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Squak Mountain

This forested park, a wilderness with glimpses of Issaquah below, has miles of winding trails alongside bubbling creeks and narrow ravines. There are several trail loop options on this 2,024-foot-high mountain. With multi-use trails and a natural area, hikers have plenty to explore in this quiet sanctuary outside of Issaquah.

Created in 1972 when the Bulitt family donated 590 acres of land at the top of a mountain near Issaquah to the state. The donation included a stipulation that the land must remain in its natural state. Several other parcels of land were acquired over the years, combining to make Squak Mountain the extensive network of trails it is today.

Traces of early land users are readily found throughout the park, from remnants of old coal mining rail trails to overgrown logging roads. Massive old-growth stumps dot the forest alongside the trails. The Bullitt fireplace, a popular park destination, is all that remains at the site of the Bullitt's summer home.

The most direct route to the summit is to follow the signage for the Central Peak trail, a 3.3-mile distance. In general, proceed towards the higher elevation for the shortest route. There are many side trails that can be taken to add loops and additional viewpoints. Once you reach the Bullitt Fireplace, the summit is only a short distance away. The lower parts of the trail are multi-use; the last 1.6 miles are hiker-only.

The park features a self-guided interpretive walk along the .3-mile Pretzel Tree Trail adjacent to the main trailhead. The trail is perfect for young kids, illustrating the importance of the creatures living in an ecosystem through Field Mouse's adventure on his search for the Pretzel Tree.

Driving Directions:

The park is located just south of Issaquah. Exit I-90 at Exit 15 and turning (right or left) southbound on Issaquah-Renton Road, driving 4 miles, then turning left on the May Valley Road and then driving 3 more miles to the Squak Mountain State Park parking lot (21500 May Valley Road) on the left.

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Recent Trip Reports

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There are 35 trip reports for this hike. See all trip reports for this hike.
Squak Mountain — Apr 13, 2014 — wafflesnfalafel
Day hike
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Walked a big loop around Squak Mountain from the Moutain Side Drive SW trail head just up the hill f...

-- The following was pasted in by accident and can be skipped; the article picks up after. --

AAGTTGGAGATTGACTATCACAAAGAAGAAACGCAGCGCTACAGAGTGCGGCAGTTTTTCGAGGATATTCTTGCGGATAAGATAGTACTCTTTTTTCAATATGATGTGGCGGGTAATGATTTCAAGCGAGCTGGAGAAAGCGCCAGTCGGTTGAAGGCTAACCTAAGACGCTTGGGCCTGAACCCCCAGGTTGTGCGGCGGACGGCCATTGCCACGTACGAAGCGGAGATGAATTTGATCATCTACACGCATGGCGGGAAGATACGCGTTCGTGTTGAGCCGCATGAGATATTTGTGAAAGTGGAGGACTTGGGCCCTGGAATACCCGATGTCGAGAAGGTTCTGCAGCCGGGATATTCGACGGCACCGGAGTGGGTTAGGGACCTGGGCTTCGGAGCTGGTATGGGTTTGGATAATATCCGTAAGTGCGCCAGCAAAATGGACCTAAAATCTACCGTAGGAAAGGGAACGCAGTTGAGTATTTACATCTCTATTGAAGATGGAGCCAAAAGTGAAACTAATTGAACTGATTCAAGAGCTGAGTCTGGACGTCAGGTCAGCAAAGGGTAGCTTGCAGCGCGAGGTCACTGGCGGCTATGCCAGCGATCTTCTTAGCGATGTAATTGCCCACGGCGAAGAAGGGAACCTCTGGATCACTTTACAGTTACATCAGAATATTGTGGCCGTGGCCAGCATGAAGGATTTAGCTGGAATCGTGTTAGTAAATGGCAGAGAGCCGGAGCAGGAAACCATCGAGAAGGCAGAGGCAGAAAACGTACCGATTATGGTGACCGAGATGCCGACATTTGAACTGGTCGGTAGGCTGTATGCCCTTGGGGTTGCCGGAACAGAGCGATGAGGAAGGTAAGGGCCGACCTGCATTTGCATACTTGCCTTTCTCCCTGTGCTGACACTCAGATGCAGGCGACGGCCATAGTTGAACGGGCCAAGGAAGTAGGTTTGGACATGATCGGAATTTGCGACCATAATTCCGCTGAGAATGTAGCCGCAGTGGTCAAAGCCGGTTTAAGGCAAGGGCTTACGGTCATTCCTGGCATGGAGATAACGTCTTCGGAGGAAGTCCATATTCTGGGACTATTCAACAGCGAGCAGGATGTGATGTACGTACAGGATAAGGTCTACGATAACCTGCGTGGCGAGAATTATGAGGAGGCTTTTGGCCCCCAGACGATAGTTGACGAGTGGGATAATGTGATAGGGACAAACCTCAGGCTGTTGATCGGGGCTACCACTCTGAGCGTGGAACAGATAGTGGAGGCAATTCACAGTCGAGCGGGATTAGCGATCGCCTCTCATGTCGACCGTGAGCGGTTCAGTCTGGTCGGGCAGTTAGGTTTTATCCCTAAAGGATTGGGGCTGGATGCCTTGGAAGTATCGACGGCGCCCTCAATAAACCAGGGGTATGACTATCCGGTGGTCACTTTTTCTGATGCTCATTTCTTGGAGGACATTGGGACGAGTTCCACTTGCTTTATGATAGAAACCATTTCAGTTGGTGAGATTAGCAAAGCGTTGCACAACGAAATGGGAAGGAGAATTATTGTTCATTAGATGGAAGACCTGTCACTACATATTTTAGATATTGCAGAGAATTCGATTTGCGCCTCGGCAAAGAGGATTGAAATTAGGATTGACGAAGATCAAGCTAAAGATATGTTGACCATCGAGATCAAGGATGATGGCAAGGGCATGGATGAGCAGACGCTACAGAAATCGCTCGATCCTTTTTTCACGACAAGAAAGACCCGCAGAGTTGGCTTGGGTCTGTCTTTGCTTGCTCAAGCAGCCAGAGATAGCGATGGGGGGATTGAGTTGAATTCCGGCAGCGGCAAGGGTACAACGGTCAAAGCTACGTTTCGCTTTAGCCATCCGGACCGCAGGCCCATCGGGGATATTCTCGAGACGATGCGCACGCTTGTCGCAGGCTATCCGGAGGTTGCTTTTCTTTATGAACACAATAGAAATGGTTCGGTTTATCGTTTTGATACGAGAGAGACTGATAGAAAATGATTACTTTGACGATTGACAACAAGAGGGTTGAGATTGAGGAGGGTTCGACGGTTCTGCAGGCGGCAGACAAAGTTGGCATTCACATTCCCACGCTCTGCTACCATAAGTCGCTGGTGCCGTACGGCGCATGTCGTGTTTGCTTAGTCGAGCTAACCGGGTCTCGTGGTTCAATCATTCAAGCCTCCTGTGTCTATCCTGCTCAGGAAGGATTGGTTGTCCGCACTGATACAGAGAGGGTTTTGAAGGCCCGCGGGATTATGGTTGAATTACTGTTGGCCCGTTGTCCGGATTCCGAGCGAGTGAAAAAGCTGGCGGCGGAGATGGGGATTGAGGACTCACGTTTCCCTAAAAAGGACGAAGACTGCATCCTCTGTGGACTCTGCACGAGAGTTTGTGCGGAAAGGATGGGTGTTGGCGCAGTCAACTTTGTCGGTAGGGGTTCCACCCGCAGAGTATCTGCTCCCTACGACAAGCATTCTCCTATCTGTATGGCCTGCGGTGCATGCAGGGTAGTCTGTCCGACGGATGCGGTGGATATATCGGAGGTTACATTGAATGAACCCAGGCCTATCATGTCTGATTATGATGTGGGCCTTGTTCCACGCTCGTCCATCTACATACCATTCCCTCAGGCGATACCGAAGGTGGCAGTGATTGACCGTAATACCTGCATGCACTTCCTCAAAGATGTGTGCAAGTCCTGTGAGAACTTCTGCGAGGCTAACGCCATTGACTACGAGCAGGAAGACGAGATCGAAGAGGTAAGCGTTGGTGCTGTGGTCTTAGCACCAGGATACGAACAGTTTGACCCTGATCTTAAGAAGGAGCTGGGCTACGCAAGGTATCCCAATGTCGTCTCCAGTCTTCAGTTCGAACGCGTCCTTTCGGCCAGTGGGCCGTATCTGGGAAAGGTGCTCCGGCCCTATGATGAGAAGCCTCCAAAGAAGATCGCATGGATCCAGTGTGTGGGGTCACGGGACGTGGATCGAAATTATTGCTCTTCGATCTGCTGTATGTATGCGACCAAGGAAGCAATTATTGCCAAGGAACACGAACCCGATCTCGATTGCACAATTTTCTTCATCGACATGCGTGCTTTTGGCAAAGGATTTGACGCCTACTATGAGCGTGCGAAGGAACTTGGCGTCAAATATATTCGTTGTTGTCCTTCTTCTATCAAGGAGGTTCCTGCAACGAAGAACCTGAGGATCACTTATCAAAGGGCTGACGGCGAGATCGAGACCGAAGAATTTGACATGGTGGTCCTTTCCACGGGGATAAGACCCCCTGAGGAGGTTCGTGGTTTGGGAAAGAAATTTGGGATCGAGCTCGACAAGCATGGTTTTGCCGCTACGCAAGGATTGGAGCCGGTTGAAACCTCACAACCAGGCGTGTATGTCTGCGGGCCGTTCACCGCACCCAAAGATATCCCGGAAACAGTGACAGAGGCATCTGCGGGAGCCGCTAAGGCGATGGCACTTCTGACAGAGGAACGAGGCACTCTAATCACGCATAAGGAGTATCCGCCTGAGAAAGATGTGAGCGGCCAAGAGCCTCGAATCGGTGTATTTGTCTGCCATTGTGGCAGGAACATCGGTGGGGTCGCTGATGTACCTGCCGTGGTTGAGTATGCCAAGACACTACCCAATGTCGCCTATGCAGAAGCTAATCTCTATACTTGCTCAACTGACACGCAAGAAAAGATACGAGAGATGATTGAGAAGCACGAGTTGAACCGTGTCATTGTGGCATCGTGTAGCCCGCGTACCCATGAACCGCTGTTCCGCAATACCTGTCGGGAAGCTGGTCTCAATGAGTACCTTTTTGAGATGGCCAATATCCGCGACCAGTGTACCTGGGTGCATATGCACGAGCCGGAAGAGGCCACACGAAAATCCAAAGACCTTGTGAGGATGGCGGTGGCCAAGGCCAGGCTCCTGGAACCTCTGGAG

Walked a big loop around Squak Mountain from the Moutain Side Drive SW trail head just up the hill from the Issaquah Library. Took a counter clockwise route from Fireplace to Eastside Trail, south on the 'short cut' east of Phil's Creek trail, up Summit Trail and the access road to the main peak, then over to the Bullit fire place, across West Peak trail and back around along Chybinsky Loop Trail for a total length of approx 5.5 miles.

The non-major trails, (West Peak and the short cut east of Phil's,) are rougher than the main trails, might want to avoid those if you have real young kids. The trails are in beautiful shape other than some big blow down from what looks like last year - but nothing you can crawl over or duck under. It was even warm enough today to get that 'summer forest' smell - delightful.

The one disappointment of Squak is that there really are no good views, just the tiny peak-a-boo glimpse of downtown Seattle next to the big microwave/cel installation at the main peak. But don't let that discourage you from going - it is a beautiful, quiet, walk in the woods super close to home.
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Squak Mountain, Central Peak, May Valley Trail, Bullitt Fireplace Trail — Mar 30, 2014 — Terriers on the Trail
Day hike
Issues: Blowdowns | Mudholes
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This was a great hike for dogs and people. Trails are very muddy close to the peak, so be careful on...
This was a great hike for dogs and people. Trails are very muddy close to the peak, so be careful on the way down and wear good shoes. There were lots of downed trees, but most were clear of the trail.

Signs aren't great on this trail. The distances aren't accurate and some turns are unmarked or it's unclear which direction the arrows are indicating. Taking 30 minutes to go ".3 mi" can be frustrating. But, it's nothing that would keep me off of a trail.